Rwandan holocaust survivor Immaculée Ilibagiza to speak in New Ulm

Twenty years ago, the African nation of Rwanda suffered through one of the worst spates of genocide since World War II.

On April 6, 1994, after the plane carrying the Rwandan president, a member of the Hutu population, was shot down by a rebel group. Tribal differences and fermenting hatred boiled over. The majority Hutu population, who had been encouraged to blame the minority Tutsis for the country’s social and economic problems, and urged on by Hutu extremists in the government, went on a killing rampage. By July, when French troops finally stepped in to restore order, some 800,000 Tutsis has been slaughtered by mobs armed with clubs and machetes.

In the midst of this madness, a group of eight women, seven adults and one seven-year-old, survived when a pastor, a Hutu, hid them in a 3×4 foot bathroom in his house. For 91 days they survived, not daring to speak as the killing mobs hunted for them outside, even searching the house.

Immacule Ilibagiza was one of the seven, a university student whose father sent her to hide at the pastor’s house as the killing started. She has become an internationally noted author and speaker, telling her story of survival, of the spiritual awakening and prayer that saw her through the ordeal, and led her to forgiveness and peace.

Immacule is coming to New Ulm on June 20 to speak at St. Mary’s Catholic Church. She will speak at 7 p.m. Doors open at 6 p.m.

Tickets are $20, and are available at St. Mary’s Catholic Church and the Cathedral of the Holy Trinity in New Ulm, and at St. Mary’s Catholic Church in Sleepy Eye.

The event, sponsored by the Province of St. Paul/Minneapolis Council of Catholic Women, is open to people of all faiths, men, women and children.

This past week Immacule participated in a phone interview with The Journal. Her comments are excerpted below.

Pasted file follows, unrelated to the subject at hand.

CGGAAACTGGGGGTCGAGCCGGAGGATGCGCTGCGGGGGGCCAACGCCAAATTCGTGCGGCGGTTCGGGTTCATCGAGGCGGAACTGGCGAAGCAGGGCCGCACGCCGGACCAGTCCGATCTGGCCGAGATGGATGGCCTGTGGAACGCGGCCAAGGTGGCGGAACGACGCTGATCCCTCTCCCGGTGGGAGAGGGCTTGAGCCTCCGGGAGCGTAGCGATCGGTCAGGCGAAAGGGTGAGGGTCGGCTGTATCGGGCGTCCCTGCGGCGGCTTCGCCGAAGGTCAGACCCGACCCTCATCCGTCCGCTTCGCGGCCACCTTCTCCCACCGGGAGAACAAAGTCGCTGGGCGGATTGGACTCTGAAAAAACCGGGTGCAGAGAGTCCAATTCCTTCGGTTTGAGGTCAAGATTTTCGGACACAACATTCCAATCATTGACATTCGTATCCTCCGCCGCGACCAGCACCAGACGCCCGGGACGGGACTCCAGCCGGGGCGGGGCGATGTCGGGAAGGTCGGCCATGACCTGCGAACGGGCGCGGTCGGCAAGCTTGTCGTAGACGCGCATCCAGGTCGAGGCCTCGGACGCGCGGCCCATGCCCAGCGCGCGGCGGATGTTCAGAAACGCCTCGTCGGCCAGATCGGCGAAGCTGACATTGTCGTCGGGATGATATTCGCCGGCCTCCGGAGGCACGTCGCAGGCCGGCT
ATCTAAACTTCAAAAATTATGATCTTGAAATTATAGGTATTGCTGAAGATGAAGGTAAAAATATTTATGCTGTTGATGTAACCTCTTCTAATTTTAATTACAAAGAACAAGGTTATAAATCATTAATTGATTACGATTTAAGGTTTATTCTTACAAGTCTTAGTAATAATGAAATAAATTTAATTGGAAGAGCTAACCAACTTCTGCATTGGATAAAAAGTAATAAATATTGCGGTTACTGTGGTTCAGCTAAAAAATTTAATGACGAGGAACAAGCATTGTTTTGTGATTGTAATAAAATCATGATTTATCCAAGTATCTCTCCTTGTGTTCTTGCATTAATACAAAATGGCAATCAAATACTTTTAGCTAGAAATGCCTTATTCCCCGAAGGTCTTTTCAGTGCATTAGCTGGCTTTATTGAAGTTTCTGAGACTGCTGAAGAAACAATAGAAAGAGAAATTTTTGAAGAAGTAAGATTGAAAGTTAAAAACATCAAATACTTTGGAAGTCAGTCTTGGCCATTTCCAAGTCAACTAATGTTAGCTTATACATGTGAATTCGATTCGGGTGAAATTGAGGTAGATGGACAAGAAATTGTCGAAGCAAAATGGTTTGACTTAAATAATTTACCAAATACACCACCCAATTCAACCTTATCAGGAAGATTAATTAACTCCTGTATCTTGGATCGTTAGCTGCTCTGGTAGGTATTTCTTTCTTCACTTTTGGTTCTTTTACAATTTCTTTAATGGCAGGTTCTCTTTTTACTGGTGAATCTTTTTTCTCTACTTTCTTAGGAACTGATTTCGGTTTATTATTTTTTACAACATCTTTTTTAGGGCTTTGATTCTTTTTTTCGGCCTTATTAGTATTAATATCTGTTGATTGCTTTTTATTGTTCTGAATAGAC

It is 20 years since the Rwandan Genocide. Has the time give you more perspective, more understanding of what happened and what caused it?

Immacule: (It was) Hatred It almost seems too simple to find a reason, but truly it was lack of love, of selfishness, and people thinking about “me” more than everybody. When we have bad intentions, that are selfish, intentions of not including everybody else in kindness and love, really, we create genocide without knowing it. The roots are in selfishness, in not caring about others’ feelings, just caring about yourself. Because what comes out of that can be a horrible thing.

Do you feel that we have learned how to prevent this kind of event from happening again? Are we doing enough now to stop it in other places?

Immacule: No, not at all. I don’t think we have, but I do have hope. When I see a human being, we have so much capacity (for change) However, the blindness that is out there in the world, the lack of love, the lack of feeling, that is still there. We have to have a unified voice of really spreading love, and encouraging people for good. Songs! When you have a song of someone hurting another person, that always shows you what is the minds of people, that those kinds of minds are still there. I think we are definitely getting somewhere, but we haven’t done it yet.

When the genocide happened, you had felt the tension and the hatred building in Rwanda. In your book (“Left to Tell”) you mention passing through checkpoints of armed Hutus, and listening to hateful, anti-Tutsi broadcasts on the radio. Did you think that this would boil over into the violence that erupted?

Immacule: It felt like that, even if it didn’t make sense… When you hear things on the radio, in a country where the culture is to love one another, where the culture is people helping one another – you can’t have an accident on the road without people rushing to help you, to take you to the doctor – and with our faith on top of that. Ninety-nine percent of the country is Christian. In a culture like that, we heard things on the radio, it sounded like the announcers were drunk. They would say, “Give me whiskey,” then they would laugh. Then they would say, “One day we will kill all of them (Tutsis).” Why did nobody do anything to stop that? That’s when I began to suspect there was something behind it, someone who is trying to spread hatred.